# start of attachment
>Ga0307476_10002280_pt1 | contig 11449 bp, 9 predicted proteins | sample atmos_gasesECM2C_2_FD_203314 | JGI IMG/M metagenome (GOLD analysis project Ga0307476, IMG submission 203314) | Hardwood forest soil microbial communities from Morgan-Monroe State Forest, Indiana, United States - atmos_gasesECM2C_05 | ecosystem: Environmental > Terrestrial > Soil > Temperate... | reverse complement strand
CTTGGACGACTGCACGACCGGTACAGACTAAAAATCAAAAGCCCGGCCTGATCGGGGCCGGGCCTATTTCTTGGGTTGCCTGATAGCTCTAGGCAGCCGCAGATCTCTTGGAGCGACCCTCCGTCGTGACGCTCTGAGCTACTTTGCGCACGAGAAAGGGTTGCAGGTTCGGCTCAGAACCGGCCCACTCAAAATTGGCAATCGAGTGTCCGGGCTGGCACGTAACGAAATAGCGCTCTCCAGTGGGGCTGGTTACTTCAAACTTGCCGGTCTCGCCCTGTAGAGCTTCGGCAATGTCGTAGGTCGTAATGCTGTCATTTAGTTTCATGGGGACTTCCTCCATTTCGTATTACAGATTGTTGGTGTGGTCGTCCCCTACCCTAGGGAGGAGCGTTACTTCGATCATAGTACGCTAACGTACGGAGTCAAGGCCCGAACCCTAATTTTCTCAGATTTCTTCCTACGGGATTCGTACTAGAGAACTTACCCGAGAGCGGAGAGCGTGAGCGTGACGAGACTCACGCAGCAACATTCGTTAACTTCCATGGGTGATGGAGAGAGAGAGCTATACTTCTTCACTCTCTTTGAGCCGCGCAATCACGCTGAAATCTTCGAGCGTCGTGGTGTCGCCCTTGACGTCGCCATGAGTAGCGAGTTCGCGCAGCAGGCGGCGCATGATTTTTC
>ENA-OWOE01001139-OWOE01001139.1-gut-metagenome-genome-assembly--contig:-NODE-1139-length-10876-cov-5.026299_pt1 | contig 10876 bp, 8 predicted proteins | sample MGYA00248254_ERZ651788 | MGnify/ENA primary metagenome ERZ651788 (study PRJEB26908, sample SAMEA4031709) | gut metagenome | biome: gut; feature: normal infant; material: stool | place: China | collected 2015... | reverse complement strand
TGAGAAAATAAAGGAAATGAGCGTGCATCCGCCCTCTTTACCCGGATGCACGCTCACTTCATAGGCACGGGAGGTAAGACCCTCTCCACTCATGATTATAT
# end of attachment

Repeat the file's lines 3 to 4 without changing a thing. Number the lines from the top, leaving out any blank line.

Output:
>ENA-OWOE01001139-OWOE01001139.1-gut-metagenome-genome-assembly--contig:-NODE-1139-length-10876-cov-5.026299_pt1 | contig 10876 bp, 8 predicted proteins | sample MGYA00248254_ERZ651788 | MGnify/ENA primary metagenome ERZ651788 (study PRJEB26908, sample SAMEA4031709) | gut metagenome | biome: gut; feature: normal infant; material: stool | place: China | collected 2015... | reverse complement strand
TGAGAAAATAAAGGAAATGAGCGTGCATCCGCCCTCTTTACCCGGATGCACGCTCACTTCATAGGCACGGGAGGTAAGACCCTCTCCACTCATGATTATAT